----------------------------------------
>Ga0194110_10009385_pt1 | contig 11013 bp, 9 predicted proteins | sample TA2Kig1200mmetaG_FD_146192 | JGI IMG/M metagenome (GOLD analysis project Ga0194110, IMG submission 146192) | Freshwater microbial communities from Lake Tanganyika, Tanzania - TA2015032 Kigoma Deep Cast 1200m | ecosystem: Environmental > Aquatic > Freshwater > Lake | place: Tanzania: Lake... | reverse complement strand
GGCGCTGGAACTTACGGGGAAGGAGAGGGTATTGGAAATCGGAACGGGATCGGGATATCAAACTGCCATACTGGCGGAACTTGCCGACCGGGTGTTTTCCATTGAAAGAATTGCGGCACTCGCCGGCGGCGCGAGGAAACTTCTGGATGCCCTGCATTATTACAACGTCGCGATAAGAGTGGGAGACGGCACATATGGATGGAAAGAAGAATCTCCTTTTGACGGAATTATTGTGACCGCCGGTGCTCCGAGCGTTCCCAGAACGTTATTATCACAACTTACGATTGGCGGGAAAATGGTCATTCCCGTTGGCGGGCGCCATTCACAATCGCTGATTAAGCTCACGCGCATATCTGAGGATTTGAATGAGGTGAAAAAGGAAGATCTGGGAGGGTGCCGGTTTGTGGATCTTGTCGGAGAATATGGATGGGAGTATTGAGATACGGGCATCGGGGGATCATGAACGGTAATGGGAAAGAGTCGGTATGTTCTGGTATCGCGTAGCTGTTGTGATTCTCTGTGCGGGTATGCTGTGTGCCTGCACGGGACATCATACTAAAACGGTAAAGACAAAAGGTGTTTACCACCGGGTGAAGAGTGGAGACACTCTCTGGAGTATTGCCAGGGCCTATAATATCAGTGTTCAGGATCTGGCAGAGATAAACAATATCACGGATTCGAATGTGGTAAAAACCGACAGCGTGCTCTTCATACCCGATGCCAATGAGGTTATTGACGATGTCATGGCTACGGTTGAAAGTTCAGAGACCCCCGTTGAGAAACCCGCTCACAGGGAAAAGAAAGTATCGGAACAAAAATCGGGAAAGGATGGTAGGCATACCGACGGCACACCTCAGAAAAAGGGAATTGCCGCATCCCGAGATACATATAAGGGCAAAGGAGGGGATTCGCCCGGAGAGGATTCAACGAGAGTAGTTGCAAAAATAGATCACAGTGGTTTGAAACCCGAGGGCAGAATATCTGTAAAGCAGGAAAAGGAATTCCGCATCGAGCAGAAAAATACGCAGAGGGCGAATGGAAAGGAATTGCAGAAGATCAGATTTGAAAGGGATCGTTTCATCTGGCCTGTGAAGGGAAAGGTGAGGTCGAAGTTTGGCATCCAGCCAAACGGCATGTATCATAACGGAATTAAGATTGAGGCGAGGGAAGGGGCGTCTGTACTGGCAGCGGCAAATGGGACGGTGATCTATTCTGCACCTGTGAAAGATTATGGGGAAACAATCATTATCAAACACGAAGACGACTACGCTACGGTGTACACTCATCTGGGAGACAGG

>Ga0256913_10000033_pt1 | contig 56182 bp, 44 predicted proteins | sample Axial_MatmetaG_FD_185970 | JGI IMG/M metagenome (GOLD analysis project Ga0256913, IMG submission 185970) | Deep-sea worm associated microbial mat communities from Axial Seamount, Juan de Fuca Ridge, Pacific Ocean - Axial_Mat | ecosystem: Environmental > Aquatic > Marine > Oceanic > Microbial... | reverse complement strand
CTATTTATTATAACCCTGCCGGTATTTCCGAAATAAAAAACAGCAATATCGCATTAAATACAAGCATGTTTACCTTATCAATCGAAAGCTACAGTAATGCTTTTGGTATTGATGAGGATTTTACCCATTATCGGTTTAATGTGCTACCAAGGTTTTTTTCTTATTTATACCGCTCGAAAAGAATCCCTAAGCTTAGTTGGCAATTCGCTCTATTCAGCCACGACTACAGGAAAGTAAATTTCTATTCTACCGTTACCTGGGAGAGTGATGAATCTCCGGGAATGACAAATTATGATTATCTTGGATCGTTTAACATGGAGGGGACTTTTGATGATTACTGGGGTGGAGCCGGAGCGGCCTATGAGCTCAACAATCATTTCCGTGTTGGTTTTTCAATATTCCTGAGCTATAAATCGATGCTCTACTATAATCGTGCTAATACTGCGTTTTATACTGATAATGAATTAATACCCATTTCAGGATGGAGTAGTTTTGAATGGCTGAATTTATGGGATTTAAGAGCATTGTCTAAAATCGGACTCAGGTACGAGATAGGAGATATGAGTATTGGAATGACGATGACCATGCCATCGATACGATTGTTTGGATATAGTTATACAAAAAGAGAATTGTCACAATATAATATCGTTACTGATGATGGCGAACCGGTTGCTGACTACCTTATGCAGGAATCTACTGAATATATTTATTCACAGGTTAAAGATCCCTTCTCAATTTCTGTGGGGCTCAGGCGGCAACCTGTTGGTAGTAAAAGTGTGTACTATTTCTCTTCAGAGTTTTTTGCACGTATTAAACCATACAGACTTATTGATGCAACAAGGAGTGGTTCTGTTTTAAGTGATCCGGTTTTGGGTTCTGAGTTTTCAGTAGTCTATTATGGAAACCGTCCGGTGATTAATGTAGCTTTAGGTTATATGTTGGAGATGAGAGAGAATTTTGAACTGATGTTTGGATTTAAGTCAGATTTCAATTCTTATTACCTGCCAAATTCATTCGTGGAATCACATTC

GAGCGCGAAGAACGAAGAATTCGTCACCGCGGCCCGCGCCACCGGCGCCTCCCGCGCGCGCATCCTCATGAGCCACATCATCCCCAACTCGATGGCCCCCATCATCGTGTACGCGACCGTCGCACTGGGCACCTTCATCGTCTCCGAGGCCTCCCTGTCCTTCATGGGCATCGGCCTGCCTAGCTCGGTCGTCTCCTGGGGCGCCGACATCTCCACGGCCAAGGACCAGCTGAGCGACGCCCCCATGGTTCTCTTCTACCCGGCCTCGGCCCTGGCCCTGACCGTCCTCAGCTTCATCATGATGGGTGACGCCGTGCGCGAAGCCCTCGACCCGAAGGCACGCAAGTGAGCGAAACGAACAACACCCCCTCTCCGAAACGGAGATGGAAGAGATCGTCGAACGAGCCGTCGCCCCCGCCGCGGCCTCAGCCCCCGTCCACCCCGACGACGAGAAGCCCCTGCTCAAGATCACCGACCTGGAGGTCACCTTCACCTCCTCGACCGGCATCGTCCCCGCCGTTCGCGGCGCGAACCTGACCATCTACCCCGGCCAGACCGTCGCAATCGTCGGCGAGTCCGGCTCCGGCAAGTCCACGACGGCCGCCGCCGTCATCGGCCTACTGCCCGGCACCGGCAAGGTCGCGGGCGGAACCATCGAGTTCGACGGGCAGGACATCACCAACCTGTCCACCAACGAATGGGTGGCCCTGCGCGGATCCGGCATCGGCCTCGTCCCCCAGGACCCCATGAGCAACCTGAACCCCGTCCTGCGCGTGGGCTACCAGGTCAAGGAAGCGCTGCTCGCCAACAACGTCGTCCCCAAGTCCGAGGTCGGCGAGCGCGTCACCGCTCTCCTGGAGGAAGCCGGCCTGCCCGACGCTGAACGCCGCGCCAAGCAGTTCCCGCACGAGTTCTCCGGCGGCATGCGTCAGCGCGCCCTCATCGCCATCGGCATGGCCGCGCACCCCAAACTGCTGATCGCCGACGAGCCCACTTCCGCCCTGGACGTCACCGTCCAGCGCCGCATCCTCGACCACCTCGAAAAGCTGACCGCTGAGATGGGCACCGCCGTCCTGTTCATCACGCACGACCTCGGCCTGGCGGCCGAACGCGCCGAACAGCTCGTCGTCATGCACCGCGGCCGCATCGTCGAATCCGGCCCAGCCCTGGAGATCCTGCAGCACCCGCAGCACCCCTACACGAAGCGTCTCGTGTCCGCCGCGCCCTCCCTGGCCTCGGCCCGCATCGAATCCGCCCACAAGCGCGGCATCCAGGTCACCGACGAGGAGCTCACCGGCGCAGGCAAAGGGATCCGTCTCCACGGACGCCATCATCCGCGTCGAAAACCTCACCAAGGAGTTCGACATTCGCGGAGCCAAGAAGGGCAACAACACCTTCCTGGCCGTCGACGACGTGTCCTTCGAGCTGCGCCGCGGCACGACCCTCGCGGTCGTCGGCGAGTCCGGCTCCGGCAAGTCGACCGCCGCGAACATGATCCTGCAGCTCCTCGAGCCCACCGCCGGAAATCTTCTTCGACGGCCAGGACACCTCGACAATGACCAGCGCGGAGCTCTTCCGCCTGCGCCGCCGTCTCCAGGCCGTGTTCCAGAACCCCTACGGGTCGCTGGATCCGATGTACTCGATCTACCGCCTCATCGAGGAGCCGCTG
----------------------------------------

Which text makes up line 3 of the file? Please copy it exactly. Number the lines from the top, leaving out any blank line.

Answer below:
>Ga0256913_10000033_pt1 | contig 56182 bp, 44 predicted proteins | sample Axial_MatmetaG_FD_185970 | JGI IMG/M metagenome (GOLD analysis project Ga0256913, IMG submission 185970) | Deep-sea worm associated microbial mat communities from Axial Seamount, Juan de Fuca Ridge, Pacific Ocean - Axial_Mat | ecosystem: Environmental > Aquatic > Marine > Oceanic > Microbial... | reverse complement strand